Inquiry to examine department oversight of IBRC transactions

Cabinet to sign off on terms of reference

The commission of investigation into the Irish Bank Resolution Corporation (IBRC) is likely to assess the oversight of the Department of Finance on transactions resulting in a loss of at least €10 million.

The inquiry is expected to examine if the department exercised its oversight role but sources said this is unlikely to focus on relationships between senior figures in each organisation.

The cut off date for the inquiry is February 2013, when the IBRC was liquidated. However, outstanding issues past that date with loans being examined by the inquiry can be dealt with, sources indicated.

The prospect of an interim report by October was understood to be ruled out by Minister for Finance Michael Noonan in his meetings with the Opposition.


Mr Noonan met Independent TD Catherine Murphy, Sinn Féin deputy leader Mary Lou McDonald and Fianna Fáil leader Micheál Martin this evening.Mr Noonan is due to present the revised terms of reference for the inquiry to Cabinet at its weekly meeting on Tuesday, and the Dáil will debate the scope of the investigation over two days.

It is understood he said an interim report can only be requested once the commission begins its work, but it would not be possible to provide one by October.

The commission will be given a deadline of the end of the year but Fianna Fáil and Sinn Féin raised concerns because of the possibility of an early general election in the autumn.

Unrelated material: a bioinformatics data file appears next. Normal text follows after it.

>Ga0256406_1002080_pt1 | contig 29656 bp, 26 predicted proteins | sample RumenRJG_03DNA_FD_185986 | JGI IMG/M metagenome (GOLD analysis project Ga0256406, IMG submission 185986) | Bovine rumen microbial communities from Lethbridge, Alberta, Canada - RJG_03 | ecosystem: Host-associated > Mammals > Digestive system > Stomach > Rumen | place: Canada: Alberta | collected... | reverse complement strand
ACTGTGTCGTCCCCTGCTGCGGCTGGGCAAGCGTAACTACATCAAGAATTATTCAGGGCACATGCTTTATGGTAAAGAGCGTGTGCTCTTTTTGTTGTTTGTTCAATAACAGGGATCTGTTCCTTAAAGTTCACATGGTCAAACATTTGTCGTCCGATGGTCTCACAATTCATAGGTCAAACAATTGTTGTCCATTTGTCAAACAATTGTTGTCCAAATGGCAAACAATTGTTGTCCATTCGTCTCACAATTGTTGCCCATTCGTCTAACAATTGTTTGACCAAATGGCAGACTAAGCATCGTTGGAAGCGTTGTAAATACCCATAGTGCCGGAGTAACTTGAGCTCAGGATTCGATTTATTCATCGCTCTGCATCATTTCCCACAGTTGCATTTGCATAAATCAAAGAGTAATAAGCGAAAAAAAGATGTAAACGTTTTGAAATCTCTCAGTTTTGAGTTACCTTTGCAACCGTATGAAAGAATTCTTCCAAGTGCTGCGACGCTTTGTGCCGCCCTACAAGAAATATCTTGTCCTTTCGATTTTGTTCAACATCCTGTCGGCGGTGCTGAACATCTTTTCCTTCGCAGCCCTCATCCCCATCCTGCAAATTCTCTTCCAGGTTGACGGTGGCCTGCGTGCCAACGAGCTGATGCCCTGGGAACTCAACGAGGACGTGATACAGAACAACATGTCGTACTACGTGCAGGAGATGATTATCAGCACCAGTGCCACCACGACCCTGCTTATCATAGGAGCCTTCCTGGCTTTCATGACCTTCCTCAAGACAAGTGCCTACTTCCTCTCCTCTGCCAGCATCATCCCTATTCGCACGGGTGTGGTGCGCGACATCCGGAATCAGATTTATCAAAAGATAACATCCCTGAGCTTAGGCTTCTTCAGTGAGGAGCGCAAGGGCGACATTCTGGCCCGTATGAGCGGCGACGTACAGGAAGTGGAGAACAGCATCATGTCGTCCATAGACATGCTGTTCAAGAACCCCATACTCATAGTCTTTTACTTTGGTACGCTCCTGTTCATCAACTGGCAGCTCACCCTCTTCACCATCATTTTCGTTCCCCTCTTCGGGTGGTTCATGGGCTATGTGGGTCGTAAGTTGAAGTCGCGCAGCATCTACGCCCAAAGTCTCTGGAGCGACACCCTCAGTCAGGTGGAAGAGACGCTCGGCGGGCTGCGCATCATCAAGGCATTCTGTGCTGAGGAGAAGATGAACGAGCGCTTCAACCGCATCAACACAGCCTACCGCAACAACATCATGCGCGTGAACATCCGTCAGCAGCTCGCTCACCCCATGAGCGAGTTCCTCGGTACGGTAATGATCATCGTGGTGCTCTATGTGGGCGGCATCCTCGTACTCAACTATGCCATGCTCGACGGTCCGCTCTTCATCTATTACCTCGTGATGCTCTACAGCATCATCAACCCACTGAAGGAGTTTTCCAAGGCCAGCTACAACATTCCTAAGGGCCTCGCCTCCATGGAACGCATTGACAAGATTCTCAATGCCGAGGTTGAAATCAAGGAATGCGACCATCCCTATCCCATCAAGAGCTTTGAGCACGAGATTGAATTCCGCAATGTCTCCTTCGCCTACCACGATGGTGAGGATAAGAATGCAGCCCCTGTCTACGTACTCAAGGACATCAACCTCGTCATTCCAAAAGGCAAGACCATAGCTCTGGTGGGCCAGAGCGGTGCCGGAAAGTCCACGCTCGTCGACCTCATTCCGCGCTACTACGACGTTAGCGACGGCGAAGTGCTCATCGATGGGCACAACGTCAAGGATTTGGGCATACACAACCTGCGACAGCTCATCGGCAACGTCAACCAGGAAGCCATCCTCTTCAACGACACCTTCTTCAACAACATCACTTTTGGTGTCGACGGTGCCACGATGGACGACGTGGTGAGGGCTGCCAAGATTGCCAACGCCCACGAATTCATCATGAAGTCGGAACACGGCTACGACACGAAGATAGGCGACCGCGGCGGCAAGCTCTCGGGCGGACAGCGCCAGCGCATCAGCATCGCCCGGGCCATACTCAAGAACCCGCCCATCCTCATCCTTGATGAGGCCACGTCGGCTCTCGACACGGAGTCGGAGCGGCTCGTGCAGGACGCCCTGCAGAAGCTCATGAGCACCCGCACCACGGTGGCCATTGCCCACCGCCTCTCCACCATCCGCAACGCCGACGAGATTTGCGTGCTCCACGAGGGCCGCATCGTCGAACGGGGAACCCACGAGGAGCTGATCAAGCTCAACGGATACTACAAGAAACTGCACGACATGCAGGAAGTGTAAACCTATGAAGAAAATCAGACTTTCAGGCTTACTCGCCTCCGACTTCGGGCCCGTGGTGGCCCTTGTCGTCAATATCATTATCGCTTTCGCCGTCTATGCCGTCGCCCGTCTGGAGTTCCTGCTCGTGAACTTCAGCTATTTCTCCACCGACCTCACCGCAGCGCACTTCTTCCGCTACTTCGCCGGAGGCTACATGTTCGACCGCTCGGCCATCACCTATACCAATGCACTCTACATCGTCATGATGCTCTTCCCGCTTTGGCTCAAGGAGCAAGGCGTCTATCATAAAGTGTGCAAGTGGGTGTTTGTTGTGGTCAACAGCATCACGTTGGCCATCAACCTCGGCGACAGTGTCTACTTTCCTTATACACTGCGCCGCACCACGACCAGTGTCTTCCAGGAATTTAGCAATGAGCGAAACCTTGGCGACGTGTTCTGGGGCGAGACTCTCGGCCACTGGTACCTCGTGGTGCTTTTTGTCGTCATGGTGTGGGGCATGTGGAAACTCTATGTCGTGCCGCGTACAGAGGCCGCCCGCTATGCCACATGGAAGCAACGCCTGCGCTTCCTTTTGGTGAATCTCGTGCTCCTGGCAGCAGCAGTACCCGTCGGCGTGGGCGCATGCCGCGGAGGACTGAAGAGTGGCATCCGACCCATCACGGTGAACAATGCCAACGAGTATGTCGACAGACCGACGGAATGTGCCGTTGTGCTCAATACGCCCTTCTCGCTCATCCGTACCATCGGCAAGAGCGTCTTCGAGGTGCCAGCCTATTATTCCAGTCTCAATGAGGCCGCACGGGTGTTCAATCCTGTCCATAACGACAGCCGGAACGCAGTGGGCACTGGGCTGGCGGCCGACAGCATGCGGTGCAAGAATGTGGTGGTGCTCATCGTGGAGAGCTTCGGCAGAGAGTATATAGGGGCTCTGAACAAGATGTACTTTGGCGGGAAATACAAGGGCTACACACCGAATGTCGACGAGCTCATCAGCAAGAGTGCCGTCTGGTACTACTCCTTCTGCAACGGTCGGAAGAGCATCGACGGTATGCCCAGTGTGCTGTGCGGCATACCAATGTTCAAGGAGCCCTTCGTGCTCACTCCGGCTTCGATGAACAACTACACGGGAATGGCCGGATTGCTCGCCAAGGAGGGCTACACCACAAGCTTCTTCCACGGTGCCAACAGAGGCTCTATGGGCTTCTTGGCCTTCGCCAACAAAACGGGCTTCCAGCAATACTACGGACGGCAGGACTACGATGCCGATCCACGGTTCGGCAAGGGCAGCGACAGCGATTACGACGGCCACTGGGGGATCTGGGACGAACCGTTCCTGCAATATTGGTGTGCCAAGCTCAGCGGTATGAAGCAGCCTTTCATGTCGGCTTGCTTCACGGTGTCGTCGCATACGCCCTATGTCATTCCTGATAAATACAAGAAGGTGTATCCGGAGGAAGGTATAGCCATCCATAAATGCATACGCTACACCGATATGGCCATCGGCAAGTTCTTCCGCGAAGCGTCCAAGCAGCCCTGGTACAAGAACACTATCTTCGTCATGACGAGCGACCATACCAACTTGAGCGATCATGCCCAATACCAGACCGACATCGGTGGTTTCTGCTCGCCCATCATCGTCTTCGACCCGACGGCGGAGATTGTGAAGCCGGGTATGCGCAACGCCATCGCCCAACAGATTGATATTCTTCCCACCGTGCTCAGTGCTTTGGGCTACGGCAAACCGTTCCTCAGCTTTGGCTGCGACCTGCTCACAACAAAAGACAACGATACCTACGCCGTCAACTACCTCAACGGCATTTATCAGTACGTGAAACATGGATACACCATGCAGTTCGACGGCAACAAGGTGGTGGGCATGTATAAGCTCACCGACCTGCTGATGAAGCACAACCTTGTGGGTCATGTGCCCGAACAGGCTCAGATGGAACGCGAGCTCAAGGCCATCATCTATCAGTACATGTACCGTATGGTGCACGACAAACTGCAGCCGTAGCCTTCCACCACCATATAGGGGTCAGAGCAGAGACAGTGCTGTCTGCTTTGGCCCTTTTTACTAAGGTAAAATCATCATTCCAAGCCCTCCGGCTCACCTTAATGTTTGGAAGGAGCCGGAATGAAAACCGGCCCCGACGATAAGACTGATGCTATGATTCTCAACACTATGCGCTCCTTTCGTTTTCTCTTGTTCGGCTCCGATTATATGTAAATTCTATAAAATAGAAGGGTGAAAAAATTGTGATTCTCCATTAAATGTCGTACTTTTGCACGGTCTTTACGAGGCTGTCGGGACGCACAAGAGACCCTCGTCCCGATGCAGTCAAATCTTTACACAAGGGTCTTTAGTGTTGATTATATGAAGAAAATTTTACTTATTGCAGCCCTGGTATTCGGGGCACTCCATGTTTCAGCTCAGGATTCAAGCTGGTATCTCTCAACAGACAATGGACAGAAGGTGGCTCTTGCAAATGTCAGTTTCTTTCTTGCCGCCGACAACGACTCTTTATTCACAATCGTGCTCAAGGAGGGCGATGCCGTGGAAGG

Government sources claimed it would prove legally difficult to separate out the sale of Siteserv from other issues in order to provide an interim report on just one issue.

However, Mr Noonan said no decisions have been made and stressed that it will be up to the Cabinet to sign off on the terms of reference.

It is also likely responsibility for the commission of investigation will transfer from the Department of Finance because it will be examined by the inquiry. Responsibility may pass to the Department of the Taoiseach.

The inquiry is primarily transaction based, and will cover any which led to a loss of at least €10million to the taxpayer.

While the Opposition had called for lower thresholds of €5 million or €1 million, the department said this would lead to small business loans and some mortgages falling under the inquiry’s remit, which Mr Noonan last week said would be excluded.

However, the judge hearing the inquiry - likely to be retired High Court judge Iarfhlaith O'Neill - has discretion to include whatever loans may be of interest. Information or concerns about loans which fall under the €10 million threshold can be brought to the attention of the inquiry, sources said.

It was claimed by some in Government circles that a request made in Fianna Fáil, although not by leader Michéal Martin, to include the Minister for Finance would mean the role of Brian Lenihan, as well as Michael Noonan, would be included.

A Fianna Fáil request to include IBRC's wealth management unit, a separate legal entity to IBRC, within the inquiry is also expected to be granted. Mr Martin claimed he has received information alleging "significant conflicts of interest" within the unit.

Meanwhile, the interim report of the Fennelly Commission, which deals with the resignation of former GardacCommissioner Martin Callinan, is expected to be distributed to interested parties this week.

The Fennelly Commission will continue its wider work on the issue of the taping of telephone calls at Garda stations.